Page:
Wednesday, November 15, 2017

Back to 1976: CAR WASH

by Heath Holland
There ain’t no tellin’ who you might meet working at the car wash.

Car Wash is essentially one of those “day in the life” movies that pop up from time to time. Sometimes those films depict a day in the life of a restaurant, or a record store, or an office building. This one shows a day in the life of a car wash in Los Angeles in 1976. There’s no plot. The car wash is not about to get bought by a rival car wash and no there’s no competition or dance-off at the end. The story doesn’t follow one particular employee, and there is no leader. This is an existential comedy about the lives of the men (and one woman) who work at the car wash, the customers who come into the business, and the characters who exist around the periphery. I adore this film. The characters that populate the car wash are lively and oozing with charisma, the tone is often charming without venturing too far into goofy, and the script is less concerned with individual jokes and more invested in producing an overall atmosphere. Car Wash was conceived as a musical, but Universal ended up steering this vehicle (you see what I did there?) toward the silver screen instead, and the movie never shakes its musical roots. This is also what I’d consider to be a “soft” Blaxploitation movie in that it has an awful lot of elements of Blaxploitation, but doesn’t fully commit in the way that many of those films do. In fact, it feels kind of like a hybrid of American Graffiti and the urban comedies of the mid-seventies. This is probably because it was written by Joel Schumacher--yes, THAT Joel Schumacher, the man who would one day direct D.C. Cab, St. Elmo’s Fire, and The Lost Boys, and was directed by Michael Schultz, whose filmography includes Cooley High and The Last Dragon, two Blaxploitation classics. The end product is a highly-commercial movie that feels a little bit safe, but is such a blast that I don’t mind.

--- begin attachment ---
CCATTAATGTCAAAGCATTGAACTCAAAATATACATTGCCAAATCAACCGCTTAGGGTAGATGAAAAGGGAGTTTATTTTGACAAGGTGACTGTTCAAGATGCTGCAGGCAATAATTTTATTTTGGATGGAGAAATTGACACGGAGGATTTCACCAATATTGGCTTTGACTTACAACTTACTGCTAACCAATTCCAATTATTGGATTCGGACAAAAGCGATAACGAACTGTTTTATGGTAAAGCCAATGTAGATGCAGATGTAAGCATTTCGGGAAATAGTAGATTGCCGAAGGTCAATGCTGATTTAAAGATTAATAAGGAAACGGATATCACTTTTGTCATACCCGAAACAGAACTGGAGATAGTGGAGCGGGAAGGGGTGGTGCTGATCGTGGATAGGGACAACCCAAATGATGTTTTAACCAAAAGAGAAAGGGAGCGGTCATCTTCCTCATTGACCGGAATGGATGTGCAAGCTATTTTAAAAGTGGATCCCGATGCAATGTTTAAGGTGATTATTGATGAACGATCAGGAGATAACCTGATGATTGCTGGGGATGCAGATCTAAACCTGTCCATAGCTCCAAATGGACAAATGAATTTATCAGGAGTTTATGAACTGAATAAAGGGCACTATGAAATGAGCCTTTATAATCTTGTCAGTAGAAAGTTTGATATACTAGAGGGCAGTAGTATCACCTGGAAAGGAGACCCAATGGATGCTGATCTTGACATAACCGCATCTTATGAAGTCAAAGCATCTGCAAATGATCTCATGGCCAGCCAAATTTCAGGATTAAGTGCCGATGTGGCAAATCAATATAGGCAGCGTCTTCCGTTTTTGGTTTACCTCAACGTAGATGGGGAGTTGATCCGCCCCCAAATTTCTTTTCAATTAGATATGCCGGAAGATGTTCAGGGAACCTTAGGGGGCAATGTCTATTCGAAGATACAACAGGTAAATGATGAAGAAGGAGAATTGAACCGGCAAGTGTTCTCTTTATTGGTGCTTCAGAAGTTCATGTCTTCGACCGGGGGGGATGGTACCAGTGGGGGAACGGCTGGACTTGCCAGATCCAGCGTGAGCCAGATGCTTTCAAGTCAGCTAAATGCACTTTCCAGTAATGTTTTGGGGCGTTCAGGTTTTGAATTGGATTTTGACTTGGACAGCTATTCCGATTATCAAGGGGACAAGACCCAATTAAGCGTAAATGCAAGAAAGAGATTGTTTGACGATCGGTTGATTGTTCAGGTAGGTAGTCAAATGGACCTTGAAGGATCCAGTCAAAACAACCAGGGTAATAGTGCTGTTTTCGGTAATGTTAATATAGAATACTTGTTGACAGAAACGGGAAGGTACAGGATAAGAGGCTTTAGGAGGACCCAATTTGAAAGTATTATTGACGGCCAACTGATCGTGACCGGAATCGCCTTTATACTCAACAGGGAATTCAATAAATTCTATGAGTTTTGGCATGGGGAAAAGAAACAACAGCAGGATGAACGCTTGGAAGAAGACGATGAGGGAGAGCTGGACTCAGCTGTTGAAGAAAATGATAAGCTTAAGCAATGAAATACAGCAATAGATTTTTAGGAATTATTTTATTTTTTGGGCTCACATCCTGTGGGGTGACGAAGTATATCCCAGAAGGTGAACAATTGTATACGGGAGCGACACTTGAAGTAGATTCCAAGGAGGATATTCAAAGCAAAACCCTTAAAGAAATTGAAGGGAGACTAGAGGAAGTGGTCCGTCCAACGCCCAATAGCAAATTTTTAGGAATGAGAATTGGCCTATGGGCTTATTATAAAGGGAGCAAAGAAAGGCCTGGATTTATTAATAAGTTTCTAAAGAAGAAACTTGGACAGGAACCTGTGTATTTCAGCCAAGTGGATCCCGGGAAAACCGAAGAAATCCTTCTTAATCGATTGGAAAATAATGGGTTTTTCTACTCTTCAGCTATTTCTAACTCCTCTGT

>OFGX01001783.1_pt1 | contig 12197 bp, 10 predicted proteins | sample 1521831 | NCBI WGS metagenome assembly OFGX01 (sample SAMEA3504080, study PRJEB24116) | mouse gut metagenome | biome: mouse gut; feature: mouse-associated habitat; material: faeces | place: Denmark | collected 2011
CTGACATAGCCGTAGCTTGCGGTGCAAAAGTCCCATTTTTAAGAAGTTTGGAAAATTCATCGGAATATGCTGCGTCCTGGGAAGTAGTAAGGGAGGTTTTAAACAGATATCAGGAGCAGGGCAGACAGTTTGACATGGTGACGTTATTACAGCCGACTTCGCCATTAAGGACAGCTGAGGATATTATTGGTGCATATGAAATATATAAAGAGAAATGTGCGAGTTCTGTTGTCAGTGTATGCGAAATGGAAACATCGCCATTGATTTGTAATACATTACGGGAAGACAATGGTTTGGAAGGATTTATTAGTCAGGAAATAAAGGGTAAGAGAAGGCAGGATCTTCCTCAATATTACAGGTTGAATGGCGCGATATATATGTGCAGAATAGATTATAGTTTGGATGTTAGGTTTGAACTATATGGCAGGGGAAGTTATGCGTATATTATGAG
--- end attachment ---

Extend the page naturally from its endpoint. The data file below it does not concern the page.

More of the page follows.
The biggest thing this movie has going for it is its cast. If you look at any of the modern DVD covers, marketing material, and even the thumbnail for this movie on streaming sites, it seems like Richard Pryor and George Carlin are the two stars of the film. In truth, neither actor appears in this movie for more than five minutes. Instead of those two comedy giants, the real star here is a huge ensemble cast. Rather than name all the actors that appear in this movie, I’m just going to point out a few. We have Otis Day (Animal House) and Garrett Morris (from the first cast of Saturday Night Live). Antonio Fargas, who played Huggy Bear on Starsky and Hutch and was a staple of seventies Blaxploitation, plays a gay transvestite who seems surprisingly accepted by his co-workers. This was Ivan Dixon’s (A Raisin in the Sun) final movie role, and it was the film debut for Bill Duke (Predator). Melanie Mayron, director of Mean Girls 2, plays the cashier and receptionist. Her character is heartbreakingly adorable, but also more than able to take care of herself among all this testosterone. There are MANY more actors in the cast with no one performer starring as the lead. There are also lots of recognizable faces in walk-on roles, and that’s part of the fun. Watch for Lorraine Gary, who played Ellen Brody in Jaws and two of its three sequels. Danny DeVito even shot scenes for this movie, but his stuff got cut. I mentioned that this movie feels at least partially like it was inspired by American Graffiti, and I think that’s probably the closest thing I can point to as far as the basic structure. Our characters all have their own cares and concerns, and we’re given short glimpses into the motivations of each one to show us what makes them tick. Some of these characters are happy and some of them aren’t, but they all come together at the car wash. The movie starts at the beginning of the day and we follow all the way up to when the employees punch out to go home. Personally, I would be happy to follow most of these characters for days. It’s a huge compliment to the movie that it leaves me wanting more.